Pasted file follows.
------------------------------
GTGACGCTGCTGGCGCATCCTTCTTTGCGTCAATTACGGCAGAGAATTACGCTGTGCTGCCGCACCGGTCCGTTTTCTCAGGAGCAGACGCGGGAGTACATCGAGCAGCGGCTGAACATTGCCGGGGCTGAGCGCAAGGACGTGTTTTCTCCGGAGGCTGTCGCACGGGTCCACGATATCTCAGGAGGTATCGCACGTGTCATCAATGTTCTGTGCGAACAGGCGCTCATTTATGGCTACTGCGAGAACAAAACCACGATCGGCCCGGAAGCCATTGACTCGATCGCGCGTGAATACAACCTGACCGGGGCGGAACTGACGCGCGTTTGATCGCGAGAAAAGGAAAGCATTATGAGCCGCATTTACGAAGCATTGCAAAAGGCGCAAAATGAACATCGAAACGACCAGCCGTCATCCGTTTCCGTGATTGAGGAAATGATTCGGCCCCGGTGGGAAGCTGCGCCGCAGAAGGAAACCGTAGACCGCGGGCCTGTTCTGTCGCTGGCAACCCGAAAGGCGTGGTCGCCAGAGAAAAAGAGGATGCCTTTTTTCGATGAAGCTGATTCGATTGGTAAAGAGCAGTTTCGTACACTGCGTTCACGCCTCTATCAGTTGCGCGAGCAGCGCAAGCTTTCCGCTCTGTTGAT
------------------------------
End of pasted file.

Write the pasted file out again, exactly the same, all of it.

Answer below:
GTGACGCTGCTGGCGCATCCTTCTTTGCGTCAATTACGGCAGAGAATTACGCTGTGCTGCCGCACCGGTCCGTTTTCTCAGGAGCAGACGCGGGAGTACATCGAGCAGCGGCTGAACATTGCCGGGGCTGAGCGCAAGGACGTGTTTTCTCCGGAGGCTGTCGCACGGGTCCACGATATCTCAGGAGGTATCGCACGTGTCATCAATGTTCTGTGCGAACAGGCGCTCATTTATGGCTACTGCGAGAACAAAACCACGATCGGCCCGGAAGCCATTGACTCGATCGCGCGTGAATACAACCTGACCGGGGCGGAACTGACGCGCGTTTGATCGCGAGAAAAGGAAAGCATTATGAGCCGCATTTACGAAGCATTGCAAAAGGCGCAAAATGAACATCGAAACGACCAGCCGTCATCCGTTTCCGTGATTGAGGAAATGATTCGGCCCCGGTGGGAAGCTGCGCCGCAGAAGGAAACCGTAGACCGCGGGCCTGTTCTGTCGCTGGCAACCCGAAAGGCGTGGTCGCCAGAGAAAAAGAGGATGCCTTTTTTCGATGAAGCTGATTCGATTGGTAAAGAGCAGTTTCGTACACTGCGTTCACGCCTCTATCAGTTGCGCGAGCAGCGCAAGCTTTCCGCTCTGTTGAT